I was introduced to Mexican Cuisine after meeting my husband to be, I had always wanted to try it, but in my hometown, eating ethnic was pretty much either Chinese food or Canadian. (I did say I was Danish, so to me Canadian food was ethnic). I look back now and laugh, (I laughed that day too, but...), the day my then boyfriend, now husband, and I met his sister and her boys for dinner at a Mexican Restaurant, and I watched as they shoveled Salsa onto tortilla chips and ate them like they were starving. As they munched away, they made little happy sounds and said stuff like, "Ooh this is so good' as they were shoveling the chips and salsa in so I wanted to try it too. I copied them, scooped a nice big chunk of salsa onto a chip, and popped it into my mouth and started to chew, just as they warned me to take a smaller bite, but WHOOO WEEE They had warned me, but I was like, "gee, I like spicy food, how hot can it be'?. Well, the tears started running down my face, I had trouble catching my breath, my lips and tongue were on fire, and but, wow, was that good stuff. After downing the contents of my glass of water, and that of my DH's, I was ready to try it again. The next time, I was a little more cautious of the salsa, but I have to say, it was still pretty darn awesome. And I don't think I've ever had salsa that good or hot again, lol. Seriously, I fell in love with Mexican food, and have continued to enjoy it whenever I can. Luckily for me I used to live in a place where there were some good, some great and some fantastic Mexican restaurants on almost every corner. Sort of like the Chinese restaurants were when I was growing up. Along the way I also started to learn how to cook some Americanized versions of the Mexican dishes I liked. After all, a person can't go out to eat all the time.
When I make it, I make a lot, it freezes well, and is also the basis for my version of Huevo Ranchero's.
Start with a good cut of pork, slice it up into chops, I buy my pork at Sam's Club and generally get a whole loin at a time. It works out cheaper that way per pound and I know what I'm getting.
Add some fresh Tomatillo's, some Anaheim chiles,a couple of Jalapeno's, a little salt, maybe a 1/2 tsp. or so, cover and let simmer for a couple of hours. If you can't find fresh tomatillo's, then add some canned salsa verde or even some canned Tomatillo's. Quite frankly, either method works.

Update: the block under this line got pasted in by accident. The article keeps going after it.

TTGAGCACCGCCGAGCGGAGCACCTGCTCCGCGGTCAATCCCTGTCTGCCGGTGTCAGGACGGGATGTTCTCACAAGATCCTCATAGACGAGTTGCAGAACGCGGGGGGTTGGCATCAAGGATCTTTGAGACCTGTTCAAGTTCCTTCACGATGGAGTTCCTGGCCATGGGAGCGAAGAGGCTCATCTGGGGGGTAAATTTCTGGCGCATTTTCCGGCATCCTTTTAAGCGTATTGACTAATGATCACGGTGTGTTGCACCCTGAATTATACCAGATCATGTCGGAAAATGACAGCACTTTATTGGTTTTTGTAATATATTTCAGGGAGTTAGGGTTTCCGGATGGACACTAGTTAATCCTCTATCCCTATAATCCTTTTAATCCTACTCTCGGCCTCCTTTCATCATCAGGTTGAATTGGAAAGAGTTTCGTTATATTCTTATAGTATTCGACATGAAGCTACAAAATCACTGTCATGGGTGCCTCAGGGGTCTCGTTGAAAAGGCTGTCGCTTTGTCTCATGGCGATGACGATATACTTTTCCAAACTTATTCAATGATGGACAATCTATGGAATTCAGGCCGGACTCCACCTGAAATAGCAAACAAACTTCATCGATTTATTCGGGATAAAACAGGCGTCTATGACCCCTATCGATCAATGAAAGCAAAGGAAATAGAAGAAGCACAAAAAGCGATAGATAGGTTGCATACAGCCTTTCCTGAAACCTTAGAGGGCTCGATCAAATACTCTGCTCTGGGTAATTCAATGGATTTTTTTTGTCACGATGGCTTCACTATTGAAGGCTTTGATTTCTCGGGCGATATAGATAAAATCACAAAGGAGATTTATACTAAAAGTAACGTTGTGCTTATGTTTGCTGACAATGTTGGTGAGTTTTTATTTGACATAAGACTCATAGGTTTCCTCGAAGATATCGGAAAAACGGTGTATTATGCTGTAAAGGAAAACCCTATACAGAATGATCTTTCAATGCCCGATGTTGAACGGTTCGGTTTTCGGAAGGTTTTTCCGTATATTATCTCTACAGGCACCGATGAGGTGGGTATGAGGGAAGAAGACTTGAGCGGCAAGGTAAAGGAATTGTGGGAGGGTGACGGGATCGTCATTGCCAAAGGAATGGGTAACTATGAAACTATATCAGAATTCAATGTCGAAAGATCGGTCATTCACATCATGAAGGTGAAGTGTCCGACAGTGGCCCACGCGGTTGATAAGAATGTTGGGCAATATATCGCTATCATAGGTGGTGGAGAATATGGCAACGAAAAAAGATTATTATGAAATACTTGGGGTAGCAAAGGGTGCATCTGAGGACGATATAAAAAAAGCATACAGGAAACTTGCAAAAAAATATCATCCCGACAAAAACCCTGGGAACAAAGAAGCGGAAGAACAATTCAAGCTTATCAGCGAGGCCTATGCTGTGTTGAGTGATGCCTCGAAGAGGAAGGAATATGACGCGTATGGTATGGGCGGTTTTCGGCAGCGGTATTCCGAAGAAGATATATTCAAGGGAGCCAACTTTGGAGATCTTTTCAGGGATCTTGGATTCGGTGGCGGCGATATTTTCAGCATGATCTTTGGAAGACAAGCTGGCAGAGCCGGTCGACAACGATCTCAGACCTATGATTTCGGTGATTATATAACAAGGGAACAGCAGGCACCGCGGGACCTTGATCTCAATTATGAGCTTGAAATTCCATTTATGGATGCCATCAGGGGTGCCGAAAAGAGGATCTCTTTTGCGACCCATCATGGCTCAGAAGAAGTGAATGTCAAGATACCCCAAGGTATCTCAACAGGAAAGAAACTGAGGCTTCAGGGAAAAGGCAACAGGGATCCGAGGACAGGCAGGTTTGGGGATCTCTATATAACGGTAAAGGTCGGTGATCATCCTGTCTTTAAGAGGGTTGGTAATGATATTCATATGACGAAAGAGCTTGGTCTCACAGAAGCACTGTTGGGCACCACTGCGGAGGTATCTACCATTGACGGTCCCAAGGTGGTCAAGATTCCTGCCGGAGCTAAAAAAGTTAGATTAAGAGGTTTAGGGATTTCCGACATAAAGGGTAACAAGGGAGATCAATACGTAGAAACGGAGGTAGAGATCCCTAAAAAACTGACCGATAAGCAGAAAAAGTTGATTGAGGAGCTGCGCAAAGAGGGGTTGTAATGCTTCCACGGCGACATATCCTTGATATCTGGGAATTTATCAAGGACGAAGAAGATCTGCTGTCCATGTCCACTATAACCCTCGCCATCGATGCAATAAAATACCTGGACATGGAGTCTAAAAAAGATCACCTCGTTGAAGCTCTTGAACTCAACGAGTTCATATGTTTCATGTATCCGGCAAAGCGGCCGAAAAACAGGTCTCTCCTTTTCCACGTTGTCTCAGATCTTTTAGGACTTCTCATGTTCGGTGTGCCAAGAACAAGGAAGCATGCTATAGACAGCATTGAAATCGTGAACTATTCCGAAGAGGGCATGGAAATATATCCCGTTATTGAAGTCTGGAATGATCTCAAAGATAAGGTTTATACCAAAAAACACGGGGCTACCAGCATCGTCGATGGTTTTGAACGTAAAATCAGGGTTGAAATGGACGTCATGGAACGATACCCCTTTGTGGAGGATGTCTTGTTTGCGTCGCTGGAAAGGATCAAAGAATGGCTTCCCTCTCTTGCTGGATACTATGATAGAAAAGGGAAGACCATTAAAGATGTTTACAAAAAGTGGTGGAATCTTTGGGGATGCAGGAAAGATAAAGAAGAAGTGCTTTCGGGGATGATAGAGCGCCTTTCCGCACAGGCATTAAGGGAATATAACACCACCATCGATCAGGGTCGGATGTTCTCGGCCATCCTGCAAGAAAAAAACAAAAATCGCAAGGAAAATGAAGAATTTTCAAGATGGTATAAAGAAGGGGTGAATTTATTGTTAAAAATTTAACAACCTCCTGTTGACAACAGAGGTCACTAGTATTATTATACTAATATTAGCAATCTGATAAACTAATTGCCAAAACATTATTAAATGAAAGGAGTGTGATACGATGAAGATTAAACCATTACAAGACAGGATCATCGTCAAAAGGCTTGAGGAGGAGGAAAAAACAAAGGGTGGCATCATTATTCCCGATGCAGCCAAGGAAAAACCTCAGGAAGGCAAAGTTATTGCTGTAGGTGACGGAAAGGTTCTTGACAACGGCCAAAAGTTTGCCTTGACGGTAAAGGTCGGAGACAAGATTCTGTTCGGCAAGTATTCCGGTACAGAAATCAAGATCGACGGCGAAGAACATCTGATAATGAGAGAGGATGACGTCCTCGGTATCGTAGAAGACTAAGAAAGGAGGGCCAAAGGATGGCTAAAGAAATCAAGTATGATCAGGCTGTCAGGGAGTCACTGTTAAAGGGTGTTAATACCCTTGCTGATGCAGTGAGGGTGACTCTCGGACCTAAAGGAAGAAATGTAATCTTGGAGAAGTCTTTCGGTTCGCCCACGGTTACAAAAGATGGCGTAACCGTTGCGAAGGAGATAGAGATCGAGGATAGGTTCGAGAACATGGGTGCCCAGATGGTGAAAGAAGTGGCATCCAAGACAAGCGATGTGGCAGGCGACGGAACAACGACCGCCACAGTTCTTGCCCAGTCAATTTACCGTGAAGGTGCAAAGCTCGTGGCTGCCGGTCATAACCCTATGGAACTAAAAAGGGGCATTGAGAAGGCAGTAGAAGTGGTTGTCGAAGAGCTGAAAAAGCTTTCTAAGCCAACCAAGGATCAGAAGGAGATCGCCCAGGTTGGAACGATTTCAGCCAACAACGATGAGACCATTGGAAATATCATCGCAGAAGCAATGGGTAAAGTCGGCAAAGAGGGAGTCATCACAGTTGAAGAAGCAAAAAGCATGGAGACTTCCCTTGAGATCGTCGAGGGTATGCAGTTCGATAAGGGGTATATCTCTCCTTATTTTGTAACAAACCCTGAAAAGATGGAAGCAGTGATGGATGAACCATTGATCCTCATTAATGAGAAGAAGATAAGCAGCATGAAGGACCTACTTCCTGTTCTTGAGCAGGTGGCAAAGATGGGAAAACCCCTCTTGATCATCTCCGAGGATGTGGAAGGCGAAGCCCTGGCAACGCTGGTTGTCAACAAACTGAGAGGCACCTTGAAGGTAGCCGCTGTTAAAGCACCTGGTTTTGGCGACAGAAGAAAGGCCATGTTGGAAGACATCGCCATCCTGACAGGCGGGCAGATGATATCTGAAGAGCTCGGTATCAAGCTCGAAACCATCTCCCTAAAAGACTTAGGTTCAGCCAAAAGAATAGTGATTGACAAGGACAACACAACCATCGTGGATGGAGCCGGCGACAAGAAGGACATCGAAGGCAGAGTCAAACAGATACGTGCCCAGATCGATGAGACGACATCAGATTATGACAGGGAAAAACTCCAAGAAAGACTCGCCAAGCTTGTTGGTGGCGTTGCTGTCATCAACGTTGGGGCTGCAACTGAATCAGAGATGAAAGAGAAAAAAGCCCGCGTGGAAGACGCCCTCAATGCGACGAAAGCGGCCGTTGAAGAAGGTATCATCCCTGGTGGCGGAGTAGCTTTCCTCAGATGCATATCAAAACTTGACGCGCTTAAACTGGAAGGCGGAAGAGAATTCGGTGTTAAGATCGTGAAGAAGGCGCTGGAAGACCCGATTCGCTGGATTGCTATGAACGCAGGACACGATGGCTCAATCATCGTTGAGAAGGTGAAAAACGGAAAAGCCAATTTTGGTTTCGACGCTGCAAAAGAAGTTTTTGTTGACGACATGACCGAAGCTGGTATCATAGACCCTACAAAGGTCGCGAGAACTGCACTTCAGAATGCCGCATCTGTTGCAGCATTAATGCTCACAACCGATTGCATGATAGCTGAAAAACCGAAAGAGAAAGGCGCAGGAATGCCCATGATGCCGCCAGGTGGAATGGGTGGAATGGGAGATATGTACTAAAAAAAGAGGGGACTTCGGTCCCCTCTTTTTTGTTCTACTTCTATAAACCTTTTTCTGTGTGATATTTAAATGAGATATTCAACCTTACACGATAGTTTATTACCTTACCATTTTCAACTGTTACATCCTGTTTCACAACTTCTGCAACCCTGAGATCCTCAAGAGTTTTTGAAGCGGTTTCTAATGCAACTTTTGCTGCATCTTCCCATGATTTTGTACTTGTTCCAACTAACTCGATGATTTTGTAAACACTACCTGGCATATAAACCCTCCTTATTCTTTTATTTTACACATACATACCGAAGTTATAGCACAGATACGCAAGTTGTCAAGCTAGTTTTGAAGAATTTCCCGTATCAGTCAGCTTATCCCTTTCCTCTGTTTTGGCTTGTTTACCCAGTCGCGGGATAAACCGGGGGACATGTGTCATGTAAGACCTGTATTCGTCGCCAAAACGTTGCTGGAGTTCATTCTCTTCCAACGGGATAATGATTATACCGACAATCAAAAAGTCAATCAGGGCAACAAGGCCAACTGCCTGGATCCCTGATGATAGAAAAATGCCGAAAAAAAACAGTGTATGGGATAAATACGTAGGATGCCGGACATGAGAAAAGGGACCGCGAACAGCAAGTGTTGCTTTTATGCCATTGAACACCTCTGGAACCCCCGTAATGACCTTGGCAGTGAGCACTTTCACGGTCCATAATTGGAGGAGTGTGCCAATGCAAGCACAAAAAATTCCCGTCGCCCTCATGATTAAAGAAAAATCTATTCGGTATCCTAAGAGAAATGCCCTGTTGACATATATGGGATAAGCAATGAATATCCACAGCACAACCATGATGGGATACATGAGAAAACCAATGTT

After simmering, let cool and put it in the fridge overnight. The next day, pull it out, heat it up and check for seasonings, this is when I add a couple (well three or more) jalapeno's, finely minced, (we like it hot), and to finish it off, a can of Stokes Green Chile sauce. If you can't find some Stokes, then add a small can of green enchilada sauce at this point. Simmer for about an hour and serve with fresh hot homemade tortilla's.
I make my own Tortilla's as well, it just adds something to the whole experience. And I'm not too proud to say that a good tortilla mix is not a bad thing at all. I like Quaker Harina Preparada para tortilla mix.
|Divided and ready to roll out.|
|Ready to go into a nice hot pan.|
|See that butter pooling on top?|
It's also great served over Mexican style rice, or rolled up in a burrito with some fresh made Refried beans. And if there's any leftovers, well, let me put it like this, Huevo's Ranchero's. I'll share the how to's on that later this week.
You can adjust this for heat, we like it on the mouth searing side, just short of volcanic hot.
2 lbs. pork roast, loin, or shoulder doesn't really matter what cut of pork, cut into cubes.
olive oil for browning
Tomatillo's about 8 or so (mexican tomatoes) husk removed and cut into quarters.
Canned Anaheim or Hatch Chiles about 6 of the 4 oz. cans or one large can chopped or...
fresh Anaheim chiles, roasted and peeled, roughly 6-8 fresh ones per 2 lbs of meat.
1-4 whole jalapeno's for heat, thrown in whole to cook down.
Green Enchilada sauce or
Stokes Green Chile Sauce with Pork or
the new Verde Salsa put out by Pace I just tried it and it works great.
Brown the pork and place in pot, with chiles, tomatillo's, jalapenos and enough water to cover, set over low heat and simmer for 2 hours or until meat is tender. Cover and refrigerate overnight and the next day add one large can green enchilada sauce or 1 large can Stokes Green Chile sauce or the Pace Verde Salsa and simmer for half an hour. The chiles should have cooked out and will help to make the sauce. If you like you can make a roux out of 1 tbsp flour and 1 tbsp butter to stir in to thicken the liquid.
Serve with fresh warm tortillas and or Mexican rice.